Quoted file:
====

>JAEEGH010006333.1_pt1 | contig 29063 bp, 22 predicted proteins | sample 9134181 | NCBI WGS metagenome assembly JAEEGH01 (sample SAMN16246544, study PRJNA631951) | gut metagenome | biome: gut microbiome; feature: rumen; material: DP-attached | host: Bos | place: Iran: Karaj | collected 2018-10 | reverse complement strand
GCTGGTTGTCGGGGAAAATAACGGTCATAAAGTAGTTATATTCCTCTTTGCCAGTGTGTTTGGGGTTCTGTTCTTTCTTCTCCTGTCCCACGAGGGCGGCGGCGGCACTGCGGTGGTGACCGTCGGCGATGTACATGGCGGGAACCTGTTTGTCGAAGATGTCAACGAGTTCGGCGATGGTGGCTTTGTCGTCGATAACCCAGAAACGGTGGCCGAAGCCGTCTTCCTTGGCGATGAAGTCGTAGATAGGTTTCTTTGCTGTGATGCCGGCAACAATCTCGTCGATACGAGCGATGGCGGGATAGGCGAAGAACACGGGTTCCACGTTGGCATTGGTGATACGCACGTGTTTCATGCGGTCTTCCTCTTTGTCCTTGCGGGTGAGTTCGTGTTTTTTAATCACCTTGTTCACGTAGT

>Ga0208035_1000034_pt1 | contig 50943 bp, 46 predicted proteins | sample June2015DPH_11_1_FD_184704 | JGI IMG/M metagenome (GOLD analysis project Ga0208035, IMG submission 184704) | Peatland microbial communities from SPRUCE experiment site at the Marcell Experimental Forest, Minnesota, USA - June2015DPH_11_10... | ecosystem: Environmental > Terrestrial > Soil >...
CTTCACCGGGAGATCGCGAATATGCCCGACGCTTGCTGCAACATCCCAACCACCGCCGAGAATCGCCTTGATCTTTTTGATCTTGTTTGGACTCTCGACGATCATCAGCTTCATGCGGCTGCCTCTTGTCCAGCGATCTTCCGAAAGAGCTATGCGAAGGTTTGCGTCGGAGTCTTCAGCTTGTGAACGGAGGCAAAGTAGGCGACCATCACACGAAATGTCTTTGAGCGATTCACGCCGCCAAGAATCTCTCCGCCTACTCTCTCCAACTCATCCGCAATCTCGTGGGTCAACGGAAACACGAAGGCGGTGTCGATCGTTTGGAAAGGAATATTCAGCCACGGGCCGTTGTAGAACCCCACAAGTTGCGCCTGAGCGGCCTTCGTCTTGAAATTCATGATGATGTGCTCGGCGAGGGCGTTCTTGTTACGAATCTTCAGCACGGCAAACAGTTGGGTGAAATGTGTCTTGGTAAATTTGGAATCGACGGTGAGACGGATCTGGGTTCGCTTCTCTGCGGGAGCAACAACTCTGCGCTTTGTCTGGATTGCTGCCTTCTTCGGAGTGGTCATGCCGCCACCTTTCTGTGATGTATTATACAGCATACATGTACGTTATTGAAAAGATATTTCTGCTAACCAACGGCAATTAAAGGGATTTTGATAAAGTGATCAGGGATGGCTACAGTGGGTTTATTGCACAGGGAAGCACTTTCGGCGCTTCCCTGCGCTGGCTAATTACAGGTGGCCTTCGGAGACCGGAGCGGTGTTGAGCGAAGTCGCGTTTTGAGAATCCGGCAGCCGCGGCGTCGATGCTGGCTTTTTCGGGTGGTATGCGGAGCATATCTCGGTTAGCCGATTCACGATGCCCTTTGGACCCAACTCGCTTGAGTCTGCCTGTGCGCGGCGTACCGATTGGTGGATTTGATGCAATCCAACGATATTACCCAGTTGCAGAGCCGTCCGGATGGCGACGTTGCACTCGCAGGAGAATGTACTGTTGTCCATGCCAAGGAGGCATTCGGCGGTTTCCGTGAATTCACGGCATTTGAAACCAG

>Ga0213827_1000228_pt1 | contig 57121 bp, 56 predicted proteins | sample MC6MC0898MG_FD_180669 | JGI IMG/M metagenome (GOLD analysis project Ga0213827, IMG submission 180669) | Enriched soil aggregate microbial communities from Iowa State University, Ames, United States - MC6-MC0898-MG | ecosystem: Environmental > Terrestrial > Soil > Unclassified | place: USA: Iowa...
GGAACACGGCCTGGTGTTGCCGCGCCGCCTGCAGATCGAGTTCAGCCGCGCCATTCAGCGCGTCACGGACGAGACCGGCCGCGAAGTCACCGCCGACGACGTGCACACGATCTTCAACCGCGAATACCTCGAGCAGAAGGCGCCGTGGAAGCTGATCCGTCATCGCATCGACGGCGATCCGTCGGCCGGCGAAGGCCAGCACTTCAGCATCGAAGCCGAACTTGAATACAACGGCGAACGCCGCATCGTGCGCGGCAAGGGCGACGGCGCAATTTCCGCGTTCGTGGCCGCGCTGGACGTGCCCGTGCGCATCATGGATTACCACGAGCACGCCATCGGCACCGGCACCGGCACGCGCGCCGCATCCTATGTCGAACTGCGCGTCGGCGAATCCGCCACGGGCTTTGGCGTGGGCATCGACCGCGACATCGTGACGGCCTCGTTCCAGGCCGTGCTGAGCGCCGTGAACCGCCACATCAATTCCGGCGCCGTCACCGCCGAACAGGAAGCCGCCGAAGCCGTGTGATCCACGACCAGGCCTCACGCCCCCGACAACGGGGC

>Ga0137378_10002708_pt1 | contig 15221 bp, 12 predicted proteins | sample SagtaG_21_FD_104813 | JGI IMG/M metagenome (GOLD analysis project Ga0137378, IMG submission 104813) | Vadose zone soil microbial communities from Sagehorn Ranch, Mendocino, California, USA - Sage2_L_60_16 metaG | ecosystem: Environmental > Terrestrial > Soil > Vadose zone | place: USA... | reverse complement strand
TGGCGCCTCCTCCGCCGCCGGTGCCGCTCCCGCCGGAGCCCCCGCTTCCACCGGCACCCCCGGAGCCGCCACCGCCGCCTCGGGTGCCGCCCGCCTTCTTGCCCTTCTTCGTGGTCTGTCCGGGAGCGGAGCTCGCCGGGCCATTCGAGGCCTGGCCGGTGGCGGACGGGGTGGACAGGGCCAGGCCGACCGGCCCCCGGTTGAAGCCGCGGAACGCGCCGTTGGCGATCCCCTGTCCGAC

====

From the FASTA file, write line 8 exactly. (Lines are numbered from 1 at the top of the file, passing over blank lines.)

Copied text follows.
TGGCGCCTCCTCCGCCGCCGGTGCCGCTCCCGCCGGAGCCCCCGCTTCCACCGGCACCCCCGGAGCCGCCACCGCCGCCTCGGGTGCCGCCCGCCTTCTTGCCCTTCTTCGTGGTCTGTCCGGGAGCGGAGCTCGCCGGGCCATTCGAGGCCTGGCCGGTGGCGGACGGGGTGGACAGGGCCAGGCCGACCGGCCCCCGGTTGAAGCCGCGGAACGCGCCGTTGGCGATCCCCTGTCCGAC